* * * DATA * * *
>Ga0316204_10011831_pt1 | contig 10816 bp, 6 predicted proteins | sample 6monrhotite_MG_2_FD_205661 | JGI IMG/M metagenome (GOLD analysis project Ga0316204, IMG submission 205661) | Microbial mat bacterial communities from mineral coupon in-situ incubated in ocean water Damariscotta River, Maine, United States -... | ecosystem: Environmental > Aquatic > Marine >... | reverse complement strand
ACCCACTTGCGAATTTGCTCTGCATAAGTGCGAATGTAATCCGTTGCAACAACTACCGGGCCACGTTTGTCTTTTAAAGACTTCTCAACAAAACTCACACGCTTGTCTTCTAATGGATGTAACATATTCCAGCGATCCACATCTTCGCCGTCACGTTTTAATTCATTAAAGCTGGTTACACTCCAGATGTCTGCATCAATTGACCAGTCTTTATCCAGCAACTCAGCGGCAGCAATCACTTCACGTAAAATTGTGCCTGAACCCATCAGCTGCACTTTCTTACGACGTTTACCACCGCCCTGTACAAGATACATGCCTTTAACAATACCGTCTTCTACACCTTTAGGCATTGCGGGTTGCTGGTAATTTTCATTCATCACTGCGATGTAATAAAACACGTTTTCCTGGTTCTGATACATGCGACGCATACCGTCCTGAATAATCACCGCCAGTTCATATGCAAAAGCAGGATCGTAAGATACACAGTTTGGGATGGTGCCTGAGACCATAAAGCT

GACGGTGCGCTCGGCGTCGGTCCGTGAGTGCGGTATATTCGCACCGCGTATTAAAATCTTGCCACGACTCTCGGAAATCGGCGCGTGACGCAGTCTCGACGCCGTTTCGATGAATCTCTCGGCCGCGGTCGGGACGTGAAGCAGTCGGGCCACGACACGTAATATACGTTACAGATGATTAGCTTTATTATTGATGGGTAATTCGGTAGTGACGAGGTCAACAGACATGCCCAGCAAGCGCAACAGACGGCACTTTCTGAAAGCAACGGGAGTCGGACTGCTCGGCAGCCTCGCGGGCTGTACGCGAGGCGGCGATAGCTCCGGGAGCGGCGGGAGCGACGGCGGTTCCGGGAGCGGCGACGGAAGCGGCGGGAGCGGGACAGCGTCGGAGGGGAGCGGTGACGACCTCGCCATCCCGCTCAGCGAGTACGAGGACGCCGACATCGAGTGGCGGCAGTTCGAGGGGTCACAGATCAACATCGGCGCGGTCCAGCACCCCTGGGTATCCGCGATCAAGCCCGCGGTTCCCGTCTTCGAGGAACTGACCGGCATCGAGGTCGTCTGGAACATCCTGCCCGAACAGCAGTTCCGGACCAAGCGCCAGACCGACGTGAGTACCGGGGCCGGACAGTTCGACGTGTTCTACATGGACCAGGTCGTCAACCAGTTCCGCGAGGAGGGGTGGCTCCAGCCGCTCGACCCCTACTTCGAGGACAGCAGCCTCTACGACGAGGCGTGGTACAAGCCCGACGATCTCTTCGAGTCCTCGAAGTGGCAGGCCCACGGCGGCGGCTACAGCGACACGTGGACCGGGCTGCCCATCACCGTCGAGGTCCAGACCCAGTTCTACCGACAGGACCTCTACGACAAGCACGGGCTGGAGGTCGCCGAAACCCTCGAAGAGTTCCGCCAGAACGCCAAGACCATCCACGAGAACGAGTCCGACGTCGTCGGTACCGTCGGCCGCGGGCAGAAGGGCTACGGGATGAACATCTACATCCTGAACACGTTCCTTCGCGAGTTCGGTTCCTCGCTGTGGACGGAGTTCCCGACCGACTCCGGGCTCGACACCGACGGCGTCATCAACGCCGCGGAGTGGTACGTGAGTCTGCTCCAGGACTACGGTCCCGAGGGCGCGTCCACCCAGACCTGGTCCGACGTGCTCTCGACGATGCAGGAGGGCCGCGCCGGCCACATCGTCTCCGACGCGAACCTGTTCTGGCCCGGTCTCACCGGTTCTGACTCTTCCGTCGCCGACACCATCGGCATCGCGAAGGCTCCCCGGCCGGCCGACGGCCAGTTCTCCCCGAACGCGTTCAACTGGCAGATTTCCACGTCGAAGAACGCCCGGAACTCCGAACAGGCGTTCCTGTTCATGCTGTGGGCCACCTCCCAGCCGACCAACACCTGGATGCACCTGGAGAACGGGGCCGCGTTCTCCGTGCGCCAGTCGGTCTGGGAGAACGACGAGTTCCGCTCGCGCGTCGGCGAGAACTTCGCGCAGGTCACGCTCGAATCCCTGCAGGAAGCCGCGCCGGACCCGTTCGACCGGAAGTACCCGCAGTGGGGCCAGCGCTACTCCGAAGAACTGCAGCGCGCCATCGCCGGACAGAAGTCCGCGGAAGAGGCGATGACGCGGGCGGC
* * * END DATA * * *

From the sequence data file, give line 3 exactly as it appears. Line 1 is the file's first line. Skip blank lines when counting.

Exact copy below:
GACGGTGCGCTCGGCGTCGGTCCGTGAGTGCGGTATATTCGCACCGCGTATTAAAATCTTGCCACGACTCTCGGAAATCGGCGCGTGACGCAGTCTCGACGCCGTTTCGATGAATCTCTCGGCCGCGGTCGGGACGTGAAGCAGTCGGGCCACGACACGTAATATACGTTACAGATGATTAGCTTTATTATTGATGGGTAATTCGGTAGTGACGAGGTCAACAGACATGCCCAGCAAGCGCAACAGACGGCACTTTCTGAAAGCAACGGGAGTCGGACTGCTCGGCAGCCTCGCGGGCTGTACGCGAGGCGGCGATAGCTCCGGGAGCGGCGGGAGCGACGGCGGTTCCGGGAGCGGCGACGGAAGCGGCGGGAGCGGGACAGCGTCGGAGGGGAGCGGTGACGACCTCGCCATCCCGCTCAGCGAGTACGAGGACGCCGACATCGAGTGGCGGCAGTTCGAGGGGTCACAGATCAACATCGGCGCGGTCCAGCACCCCTGGGTATCCGCGATCAAGCCCGCGGTTCCCGTCTTCGAGGAACTGACCGGCATCGAGGTCGTCTGGAACATCCTGCCCGAACAGCAGTTCCGGACCAAGCGCCAGACCGACGTGAGTACCGGGGCCGGACAGTTCGACGTGTTCTACATGGACCAGGTCGTCAACCAGTTCCGCGAGGAGGGGTGGCTCCAGCCGCTCGACCCCTACTTCGAGGACAGCAGCCTCTACGACGAGGCGTGGTACAAGCCCGACGATCTCTTCGAGTCCTCGAAGTGGCAGGCCCACGGCGGCGGCTACAGCGACACGTGGACCGGGCTGCCCATCACCGTCGAGGTCCAGACCCAGTTCTACCGACAGGACCTCTACGACAAGCACGGGCTGGAGGTCGCCGAAACCCTCGAAGAGTTCCGCCAGAACGCCAAGACCATCCACGAGAACGAGTCCGACGTCGTCGGTACCGTCGGCCGCGGGCAGAAGGGCTACGGGATGAACATCTACATCCTGAACACGTTCCTTCGCGAGTTCGGTTCCTCGCTGTGGACGGAGTTCCCGACCGACTCCGGGCTCGACACCGACGGCGTCATCAACGCCGCGGAGTGGTACGTGAGTCTGCTCCAGGACTACGGTCCCGAGGGCGCGTCCACCCAGACCTGGTCCGACGTGCTCTCGACGATGCAGGAGGGCCGCGCCGGCCACATCGTCTCCGACGCGAACCTGTTCTGGCCCGGTCTCACCGGTTCTGACTCTTCCGTCGCCGACACCATCGGCATCGCGAAGGCTCCCCGGCCGGCCGACGGCCAGTTCTCCCCGAACGCGTTCAACTGGCAGATTTCCACGTCGAAGAACGCCCGGAACTCCGAACAGGCGTTCCTGTTCATGCTGTGGGCCACCTCCCAGCCGACCAACACCTGGATGCACCTGGAGAACGGGGCCGCGTTCTCCGTGCGCCAGTCGGTCTGGGAGAACGACGAGTTCCGCTCGCGCGTCGGCGAGAACTTCGCGCAGGTCACGCTCGAATCCCTGCAGGAAGCCGCGCCGGACCCGTTCGACCGGAAGTACCCGCAGTGGGGCCAGCGCTACTCCGAAGAACTGCAGCGCGCCATCGCCGGACAGAAGTCCGCGGAAGAGGCGATGACGCGGGCGGC